Four out of five property owners in Spokane County are in for a treat when their tax bills show up in the coming days.
Thanks in part to changes made at the state level on funding for public education, 83 percent of property owners will pay less this year in taxes than they did in 2018, the Spokane County treasurer’s and assessor’s offices reported Tuesday.
Those in the minority who will see bigger tax bills likely improved their lots, leading to an increase in value beyond the break approved by state legislators, Spokane County Assessor Tom Konis said.
“We looked at quite a few of them, and all of them that we found were because of new construction,” Konis said of the properties that will see increased taxes this year.
Property taxes for most residents will fall despite the recent approval of some big-ticket levy increases around the county in the past few months. Spokane Public Schools pitched its nearly $495 million bond measure, approved by 69 percent of the voters last fall, as a net savings in taxes because of a decrease in the share of local taxes paying for school operations.
That money will instead largely come from a portion of property taxes that are paid into the state’s General Fund and distributed to school districts throughout Washington. While some taxpayers in some Western Washington counties will receive a net tax increase to pay for schools this year under the new plan intended to equitably increase funding for schools to meet a state Supreme Court mandate, Spokane County residents will be getting a tax break.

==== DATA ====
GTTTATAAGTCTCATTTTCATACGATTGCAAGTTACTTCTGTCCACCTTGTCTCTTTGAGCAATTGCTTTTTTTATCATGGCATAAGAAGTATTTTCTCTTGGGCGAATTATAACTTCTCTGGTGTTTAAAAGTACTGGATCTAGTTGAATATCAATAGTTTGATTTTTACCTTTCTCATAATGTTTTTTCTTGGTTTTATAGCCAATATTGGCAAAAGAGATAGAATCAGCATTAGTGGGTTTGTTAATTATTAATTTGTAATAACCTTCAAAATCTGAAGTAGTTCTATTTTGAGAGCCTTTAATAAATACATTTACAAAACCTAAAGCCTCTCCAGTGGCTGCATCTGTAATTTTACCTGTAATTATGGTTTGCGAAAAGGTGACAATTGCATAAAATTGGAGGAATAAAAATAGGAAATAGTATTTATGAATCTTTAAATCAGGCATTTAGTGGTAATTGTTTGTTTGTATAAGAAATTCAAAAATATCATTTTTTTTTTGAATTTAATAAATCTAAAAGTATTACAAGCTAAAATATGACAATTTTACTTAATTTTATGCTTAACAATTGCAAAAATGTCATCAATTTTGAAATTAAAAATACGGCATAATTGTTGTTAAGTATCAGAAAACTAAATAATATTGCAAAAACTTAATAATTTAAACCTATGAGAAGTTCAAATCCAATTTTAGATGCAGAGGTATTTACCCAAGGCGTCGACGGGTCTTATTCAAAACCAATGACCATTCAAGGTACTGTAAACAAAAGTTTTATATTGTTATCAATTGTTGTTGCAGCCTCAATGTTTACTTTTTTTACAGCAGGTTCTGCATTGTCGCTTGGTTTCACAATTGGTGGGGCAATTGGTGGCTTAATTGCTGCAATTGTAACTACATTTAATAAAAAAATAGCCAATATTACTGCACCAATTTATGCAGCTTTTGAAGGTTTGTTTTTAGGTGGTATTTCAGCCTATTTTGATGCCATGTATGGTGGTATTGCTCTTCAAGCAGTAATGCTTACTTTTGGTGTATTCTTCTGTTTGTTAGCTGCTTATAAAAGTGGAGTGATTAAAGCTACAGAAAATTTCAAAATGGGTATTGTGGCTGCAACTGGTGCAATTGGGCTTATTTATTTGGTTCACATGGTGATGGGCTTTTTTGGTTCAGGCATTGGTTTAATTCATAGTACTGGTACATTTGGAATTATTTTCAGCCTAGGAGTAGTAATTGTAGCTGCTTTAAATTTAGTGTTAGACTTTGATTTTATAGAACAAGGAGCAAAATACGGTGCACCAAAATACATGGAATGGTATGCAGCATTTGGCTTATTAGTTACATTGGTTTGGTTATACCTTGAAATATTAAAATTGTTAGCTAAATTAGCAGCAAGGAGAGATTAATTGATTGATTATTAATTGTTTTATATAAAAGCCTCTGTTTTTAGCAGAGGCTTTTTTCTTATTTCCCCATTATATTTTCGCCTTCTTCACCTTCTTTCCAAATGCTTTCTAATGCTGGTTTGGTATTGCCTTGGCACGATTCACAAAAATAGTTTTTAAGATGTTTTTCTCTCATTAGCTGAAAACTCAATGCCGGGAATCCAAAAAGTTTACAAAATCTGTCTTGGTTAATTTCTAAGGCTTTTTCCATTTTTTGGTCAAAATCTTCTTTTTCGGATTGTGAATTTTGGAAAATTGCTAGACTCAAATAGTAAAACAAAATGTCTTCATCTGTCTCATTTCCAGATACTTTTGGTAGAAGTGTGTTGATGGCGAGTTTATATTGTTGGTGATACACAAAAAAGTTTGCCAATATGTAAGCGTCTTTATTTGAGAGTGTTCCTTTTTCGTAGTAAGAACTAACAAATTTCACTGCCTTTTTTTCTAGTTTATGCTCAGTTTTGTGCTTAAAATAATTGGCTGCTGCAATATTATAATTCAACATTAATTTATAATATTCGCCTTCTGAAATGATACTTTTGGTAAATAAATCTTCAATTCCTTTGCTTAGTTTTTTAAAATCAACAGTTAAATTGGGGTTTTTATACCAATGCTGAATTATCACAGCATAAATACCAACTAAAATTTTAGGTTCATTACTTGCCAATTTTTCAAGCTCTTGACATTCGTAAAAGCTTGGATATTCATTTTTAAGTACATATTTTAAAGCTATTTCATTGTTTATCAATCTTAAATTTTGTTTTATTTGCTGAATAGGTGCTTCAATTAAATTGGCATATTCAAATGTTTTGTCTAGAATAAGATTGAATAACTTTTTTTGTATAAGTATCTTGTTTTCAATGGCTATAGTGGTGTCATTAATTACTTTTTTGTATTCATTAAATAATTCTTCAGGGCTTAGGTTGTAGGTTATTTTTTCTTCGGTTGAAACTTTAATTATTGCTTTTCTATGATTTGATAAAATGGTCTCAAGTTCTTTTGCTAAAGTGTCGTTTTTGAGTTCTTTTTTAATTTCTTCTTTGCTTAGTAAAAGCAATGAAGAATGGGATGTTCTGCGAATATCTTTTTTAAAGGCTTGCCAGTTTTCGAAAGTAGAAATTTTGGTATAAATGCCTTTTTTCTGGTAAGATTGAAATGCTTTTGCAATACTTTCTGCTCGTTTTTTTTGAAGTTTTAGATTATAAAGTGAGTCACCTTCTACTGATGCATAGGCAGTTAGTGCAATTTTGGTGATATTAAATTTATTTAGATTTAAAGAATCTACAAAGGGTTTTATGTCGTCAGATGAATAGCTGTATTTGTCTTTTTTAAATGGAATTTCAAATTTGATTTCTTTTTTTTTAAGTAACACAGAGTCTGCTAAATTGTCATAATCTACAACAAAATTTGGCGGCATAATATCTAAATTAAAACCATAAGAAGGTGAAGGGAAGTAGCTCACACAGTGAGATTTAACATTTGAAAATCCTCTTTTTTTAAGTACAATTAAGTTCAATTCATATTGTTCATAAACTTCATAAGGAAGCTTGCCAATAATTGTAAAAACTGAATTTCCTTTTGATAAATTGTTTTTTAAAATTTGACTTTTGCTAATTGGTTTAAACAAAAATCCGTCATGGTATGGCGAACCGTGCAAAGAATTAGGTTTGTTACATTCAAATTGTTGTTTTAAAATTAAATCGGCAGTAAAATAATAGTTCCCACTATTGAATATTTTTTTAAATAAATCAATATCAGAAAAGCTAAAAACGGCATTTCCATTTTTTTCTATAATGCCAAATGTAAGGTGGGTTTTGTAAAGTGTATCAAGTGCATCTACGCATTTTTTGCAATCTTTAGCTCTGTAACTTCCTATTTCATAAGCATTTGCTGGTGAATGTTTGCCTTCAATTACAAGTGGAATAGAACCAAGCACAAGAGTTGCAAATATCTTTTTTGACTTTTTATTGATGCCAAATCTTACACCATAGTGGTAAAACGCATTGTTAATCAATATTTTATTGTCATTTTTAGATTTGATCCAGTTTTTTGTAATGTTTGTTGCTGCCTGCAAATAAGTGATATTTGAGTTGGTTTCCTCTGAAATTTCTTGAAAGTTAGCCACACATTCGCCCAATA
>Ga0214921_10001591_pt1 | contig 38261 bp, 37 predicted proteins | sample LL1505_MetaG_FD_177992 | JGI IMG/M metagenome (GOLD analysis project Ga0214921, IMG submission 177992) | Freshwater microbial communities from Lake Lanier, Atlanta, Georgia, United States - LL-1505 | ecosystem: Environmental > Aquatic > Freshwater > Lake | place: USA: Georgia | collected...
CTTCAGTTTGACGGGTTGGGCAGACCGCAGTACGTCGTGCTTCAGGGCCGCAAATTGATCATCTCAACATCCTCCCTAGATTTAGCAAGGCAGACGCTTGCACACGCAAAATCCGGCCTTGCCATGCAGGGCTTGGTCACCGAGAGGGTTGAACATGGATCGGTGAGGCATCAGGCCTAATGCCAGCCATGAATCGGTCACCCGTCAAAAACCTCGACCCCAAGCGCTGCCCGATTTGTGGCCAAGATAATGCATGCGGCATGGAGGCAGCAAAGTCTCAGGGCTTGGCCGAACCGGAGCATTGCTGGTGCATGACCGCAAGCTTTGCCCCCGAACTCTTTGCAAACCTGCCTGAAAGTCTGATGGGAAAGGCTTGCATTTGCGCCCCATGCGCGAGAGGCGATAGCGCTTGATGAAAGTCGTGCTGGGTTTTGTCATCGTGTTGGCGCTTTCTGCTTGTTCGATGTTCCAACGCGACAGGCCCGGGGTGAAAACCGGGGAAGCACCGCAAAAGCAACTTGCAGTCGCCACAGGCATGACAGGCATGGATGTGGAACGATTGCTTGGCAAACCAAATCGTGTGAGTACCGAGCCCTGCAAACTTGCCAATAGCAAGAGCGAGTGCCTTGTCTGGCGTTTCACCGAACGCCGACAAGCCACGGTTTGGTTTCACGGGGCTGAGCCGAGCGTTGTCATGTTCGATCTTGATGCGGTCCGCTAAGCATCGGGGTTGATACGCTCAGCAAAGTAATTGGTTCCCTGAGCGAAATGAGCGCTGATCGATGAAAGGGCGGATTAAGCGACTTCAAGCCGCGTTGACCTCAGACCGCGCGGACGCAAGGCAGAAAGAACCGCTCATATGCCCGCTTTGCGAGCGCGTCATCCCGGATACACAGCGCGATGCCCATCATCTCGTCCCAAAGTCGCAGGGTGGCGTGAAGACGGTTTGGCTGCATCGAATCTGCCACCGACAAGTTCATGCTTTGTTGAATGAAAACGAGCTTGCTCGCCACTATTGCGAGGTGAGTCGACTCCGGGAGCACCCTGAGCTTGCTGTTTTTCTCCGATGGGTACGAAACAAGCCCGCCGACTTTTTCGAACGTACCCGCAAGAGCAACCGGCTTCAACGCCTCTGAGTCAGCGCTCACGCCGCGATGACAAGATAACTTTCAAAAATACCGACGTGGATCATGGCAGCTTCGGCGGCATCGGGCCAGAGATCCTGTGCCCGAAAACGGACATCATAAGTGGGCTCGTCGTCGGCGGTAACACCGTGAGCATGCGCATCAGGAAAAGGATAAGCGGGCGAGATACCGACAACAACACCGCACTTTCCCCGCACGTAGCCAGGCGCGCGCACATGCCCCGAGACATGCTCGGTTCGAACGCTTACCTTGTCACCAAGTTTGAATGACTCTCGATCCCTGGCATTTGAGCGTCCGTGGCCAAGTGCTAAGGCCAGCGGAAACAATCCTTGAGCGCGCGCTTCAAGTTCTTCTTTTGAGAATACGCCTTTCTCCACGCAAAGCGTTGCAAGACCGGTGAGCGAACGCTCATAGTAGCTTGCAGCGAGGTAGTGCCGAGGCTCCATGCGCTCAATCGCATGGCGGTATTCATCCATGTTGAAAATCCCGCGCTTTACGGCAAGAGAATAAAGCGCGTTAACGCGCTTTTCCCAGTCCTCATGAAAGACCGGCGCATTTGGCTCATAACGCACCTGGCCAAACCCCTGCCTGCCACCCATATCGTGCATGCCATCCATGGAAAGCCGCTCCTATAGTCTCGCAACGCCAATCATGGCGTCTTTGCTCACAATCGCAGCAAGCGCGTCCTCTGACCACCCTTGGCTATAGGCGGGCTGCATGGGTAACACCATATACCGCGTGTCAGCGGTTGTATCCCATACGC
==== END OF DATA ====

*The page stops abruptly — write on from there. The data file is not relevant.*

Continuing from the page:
Other taxes that have been approved recently by voters, including an increase in the maintenance and operations levy for the Spokane Valley Fire Department and an additional amount approved by Spokane residents to pay for police and firefighters, are set to take effect next year. On top of that, local taxpayers’ share of the payment to the state for schools is also scheduled to increase in 2020, and could increase again starting in 2022.
“Given Olympia’s propensity to spend money, and the fact that Democrats have large majorities, it’s very likely the tax rates will go up in the future,” said Spokane County Treasurer Michael Baumgartner, a former Republican state senator who was critical of the judicial opinion prompting a change to state funding of education and Democratic-backed efforts to address the shortfall.
The decrease this year in property tax bills is not unexpected. Tax assessments jumped 10 percent in 2018 across Spokane County, as the new system for funding public schools through collections into the state’s General Fund took effect without the decrease in the amount collected by the local school district. That reduction, which totals $2.30 per $1,000 of assessed property value for taxpayers living within the boundaries of Spokane Public Schools and $1.70 per $1,000 of assessed property value in the Central Valley School District, makes up the bulk of the savings most local taxpayers will see.
Tax notices will begin to show up in mailboxes this week throughout Spokane County. Payments can be made in two installments, with the first payment due April 30 and the second due Oct. 31. The county accepts partial payment of property taxes if the bill is a hardship. Those interested should contact the Spokane County Treasurer’s Office at (509) 477-4713.
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